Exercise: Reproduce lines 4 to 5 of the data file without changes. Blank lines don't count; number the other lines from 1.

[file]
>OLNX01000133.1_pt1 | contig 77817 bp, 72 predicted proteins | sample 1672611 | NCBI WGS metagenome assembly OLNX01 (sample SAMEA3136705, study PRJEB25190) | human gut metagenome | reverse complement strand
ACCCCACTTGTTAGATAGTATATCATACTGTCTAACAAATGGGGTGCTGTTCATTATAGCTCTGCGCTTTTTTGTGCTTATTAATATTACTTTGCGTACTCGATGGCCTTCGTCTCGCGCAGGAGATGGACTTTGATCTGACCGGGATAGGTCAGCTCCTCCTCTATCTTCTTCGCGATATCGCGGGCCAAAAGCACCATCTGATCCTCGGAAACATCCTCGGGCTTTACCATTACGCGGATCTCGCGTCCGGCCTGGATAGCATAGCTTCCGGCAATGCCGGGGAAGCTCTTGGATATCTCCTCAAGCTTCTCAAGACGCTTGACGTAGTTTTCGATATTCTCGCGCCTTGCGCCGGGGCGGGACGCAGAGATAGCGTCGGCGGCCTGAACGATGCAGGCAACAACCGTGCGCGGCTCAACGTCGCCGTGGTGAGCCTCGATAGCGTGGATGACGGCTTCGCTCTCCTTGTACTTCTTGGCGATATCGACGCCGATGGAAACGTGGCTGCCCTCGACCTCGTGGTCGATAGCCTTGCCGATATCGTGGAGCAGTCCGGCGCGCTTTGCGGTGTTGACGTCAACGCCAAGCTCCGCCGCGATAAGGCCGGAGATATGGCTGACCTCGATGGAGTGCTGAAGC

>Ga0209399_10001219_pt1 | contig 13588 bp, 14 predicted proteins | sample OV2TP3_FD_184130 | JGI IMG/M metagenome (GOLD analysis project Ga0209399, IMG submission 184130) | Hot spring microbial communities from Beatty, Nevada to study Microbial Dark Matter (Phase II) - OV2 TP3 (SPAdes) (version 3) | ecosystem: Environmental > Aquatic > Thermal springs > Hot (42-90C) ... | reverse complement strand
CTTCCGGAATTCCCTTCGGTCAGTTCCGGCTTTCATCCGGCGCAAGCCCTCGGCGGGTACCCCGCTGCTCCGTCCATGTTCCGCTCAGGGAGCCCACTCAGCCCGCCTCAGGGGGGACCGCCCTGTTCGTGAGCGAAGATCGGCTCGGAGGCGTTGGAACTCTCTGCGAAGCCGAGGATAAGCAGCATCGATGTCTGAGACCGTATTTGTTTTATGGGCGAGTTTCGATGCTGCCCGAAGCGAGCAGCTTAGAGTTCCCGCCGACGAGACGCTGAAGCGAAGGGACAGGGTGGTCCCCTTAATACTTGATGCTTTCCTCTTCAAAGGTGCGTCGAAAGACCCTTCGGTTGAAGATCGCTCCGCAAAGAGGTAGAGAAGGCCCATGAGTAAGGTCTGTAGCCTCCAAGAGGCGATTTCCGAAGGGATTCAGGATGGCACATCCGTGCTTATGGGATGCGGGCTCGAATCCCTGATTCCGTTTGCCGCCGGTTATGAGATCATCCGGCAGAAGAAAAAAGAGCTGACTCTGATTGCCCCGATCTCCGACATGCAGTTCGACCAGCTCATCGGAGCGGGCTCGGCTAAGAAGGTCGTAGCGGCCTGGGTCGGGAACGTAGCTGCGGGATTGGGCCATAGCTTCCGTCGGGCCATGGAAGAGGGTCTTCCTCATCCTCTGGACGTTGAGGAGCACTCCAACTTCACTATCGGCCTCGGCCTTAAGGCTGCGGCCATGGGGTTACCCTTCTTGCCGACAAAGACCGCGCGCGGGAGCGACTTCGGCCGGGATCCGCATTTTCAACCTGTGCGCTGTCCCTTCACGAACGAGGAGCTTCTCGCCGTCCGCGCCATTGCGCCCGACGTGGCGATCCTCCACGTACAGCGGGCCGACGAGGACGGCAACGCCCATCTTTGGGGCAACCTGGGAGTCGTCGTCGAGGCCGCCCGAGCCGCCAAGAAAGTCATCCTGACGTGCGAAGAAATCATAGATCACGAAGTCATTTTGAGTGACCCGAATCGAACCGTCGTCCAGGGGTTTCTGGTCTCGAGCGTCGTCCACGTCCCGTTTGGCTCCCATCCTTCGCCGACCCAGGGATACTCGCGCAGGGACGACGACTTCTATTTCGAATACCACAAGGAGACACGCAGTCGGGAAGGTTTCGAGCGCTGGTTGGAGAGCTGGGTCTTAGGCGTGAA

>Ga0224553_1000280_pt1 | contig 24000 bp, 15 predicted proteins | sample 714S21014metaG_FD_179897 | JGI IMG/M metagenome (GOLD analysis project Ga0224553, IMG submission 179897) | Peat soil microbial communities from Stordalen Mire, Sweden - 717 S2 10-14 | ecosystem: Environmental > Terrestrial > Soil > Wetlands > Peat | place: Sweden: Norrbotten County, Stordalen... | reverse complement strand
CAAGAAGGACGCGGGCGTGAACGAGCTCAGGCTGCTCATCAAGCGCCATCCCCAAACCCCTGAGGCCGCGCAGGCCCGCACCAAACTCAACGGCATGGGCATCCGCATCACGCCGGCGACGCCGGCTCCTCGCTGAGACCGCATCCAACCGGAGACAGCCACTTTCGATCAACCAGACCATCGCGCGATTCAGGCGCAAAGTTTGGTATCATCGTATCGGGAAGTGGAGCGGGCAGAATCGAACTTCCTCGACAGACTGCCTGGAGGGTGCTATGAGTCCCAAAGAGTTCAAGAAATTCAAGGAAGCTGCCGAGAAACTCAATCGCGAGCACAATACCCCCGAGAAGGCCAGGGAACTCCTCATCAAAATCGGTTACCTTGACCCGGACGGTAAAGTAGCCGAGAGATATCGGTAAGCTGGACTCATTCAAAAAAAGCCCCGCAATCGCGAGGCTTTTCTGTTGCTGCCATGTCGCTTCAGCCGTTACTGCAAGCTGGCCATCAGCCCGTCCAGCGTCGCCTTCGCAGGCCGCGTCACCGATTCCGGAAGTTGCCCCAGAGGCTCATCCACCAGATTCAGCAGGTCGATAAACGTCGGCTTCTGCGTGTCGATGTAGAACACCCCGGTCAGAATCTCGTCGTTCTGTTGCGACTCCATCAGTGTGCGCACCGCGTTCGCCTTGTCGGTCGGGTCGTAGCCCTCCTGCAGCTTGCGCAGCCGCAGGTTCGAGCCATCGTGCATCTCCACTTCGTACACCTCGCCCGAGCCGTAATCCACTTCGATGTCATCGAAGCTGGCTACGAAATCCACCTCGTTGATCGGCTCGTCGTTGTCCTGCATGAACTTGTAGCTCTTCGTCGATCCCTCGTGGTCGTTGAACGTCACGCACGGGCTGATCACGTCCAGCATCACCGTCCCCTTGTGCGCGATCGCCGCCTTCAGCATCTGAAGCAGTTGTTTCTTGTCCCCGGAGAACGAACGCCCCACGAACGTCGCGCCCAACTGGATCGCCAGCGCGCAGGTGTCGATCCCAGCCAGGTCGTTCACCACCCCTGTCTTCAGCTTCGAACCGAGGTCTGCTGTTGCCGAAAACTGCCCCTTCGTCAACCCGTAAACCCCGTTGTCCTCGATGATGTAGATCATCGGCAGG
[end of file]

CTTCCGGAATTCCCTTCGGTCAGTTCCGGCTTTCATCCGGCGCAAGCCCTCGGCGGGTACCCCGCTGCTCCGTCCATGTTCCGCTCAGGGAGCCCACTCAGCCCGCCTCAGGGGGGACCGCCCTGTTCGTGAGCGAAGATCGGCTCGGAGGCGTTGGAACTCTCTGCGAAGCCGAGGATAAGCAGCATCGATGTCTGAGACCGTATTTGTTTTATGGGCGAGTTTCGATGCTGCCCGAAGCGAGCAGCTTAGAGTTCCCGCCGACGAGACGCTGAAGCGAAGGGACAGGGTGGTCCCCTTAATACTTGATGCTTTCCTCTTCAAAGGTGCGTCGAAAGACCCTTCGGTTGAAGATCGCTCCGCAAAGAGGTAGAGAAGGCCCATGAGTAAGGTCTGTAGCCTCCAAGAGGCGATTTCCGAAGGGATTCAGGATGGCACATCCGTGCTTATGGGATGCGGGCTCGAATCCCTGATTCCGTTTGCCGCCGGTTATGAGATCATCCGGCAGAAGAAAAAAGAGCTGACTCTGATTGCCCCGATCTCCGACATGCAGTTCGACCAGCTCATCGGAGCGGGCTCGGCTAAGAAGGTCGTAGCGGCCTGGGTCGGGAACGTAGCTGCGGGATTGGGCCATAGCTTCCGTCGGGCCATGGAAGAGGGTCTTCCTCATCCTCTGGACGTTGAGGAGCACTCCAACTTCACTATCGGCCTCGGCCTTAAGGCTGCGGCCATGGGGTTACCCTTCTTGCCGACAAAGACCGCGCGCGGGAGCGACTTCGGCCGGGATCCGCATTTTCAACCTGTGCGCTGTCCCTTCACGAACGAGGAGCTTCTCGCCGTCCGCGCCATTGCGCCCGACGTGGCGATCCTCCACGTACAGCGGGCCGACGAGGACGGCAACGCCCATCTTTGGGGCAACCTGGGAGTCGTCGTCGAGGCCGCCCGAGCCGCCAAGAAAGTCATCCTGACGTGCGAAGAAATCATAGATCACGAAGTCATTTTGAGTGACCCGAATCGAACCGTCGTCCAGGGGTTTCTGGTCTCGAGCGTCGTCCACGTCCCGTTTGGCTCCCATCCTTCGCCGACCCAGGGATACTCGCGCAGGGACGACGACTTCTATTTCGAATACCACAAGGAGACACGCAGTCGGGAAGGTTTCGAGCGCTGGTTGGAGAGCTGGGTCTTAGGCGTGAA

>Ga0224553_1000280_pt1 | contig 24000 bp, 15 predicted proteins | sample 714S21014metaG_FD_179897 | JGI IMG/M metagenome (GOLD analysis project Ga0224553, IMG submission 179897) | Peat soil microbial communities from Stordalen Mire, Sweden - 717 S2 10-14 | ecosystem: Environmental > Terrestrial > Soil > Wetlands > Peat | place: Sweden: Norrbotten County, Stordalen... | reverse complement strand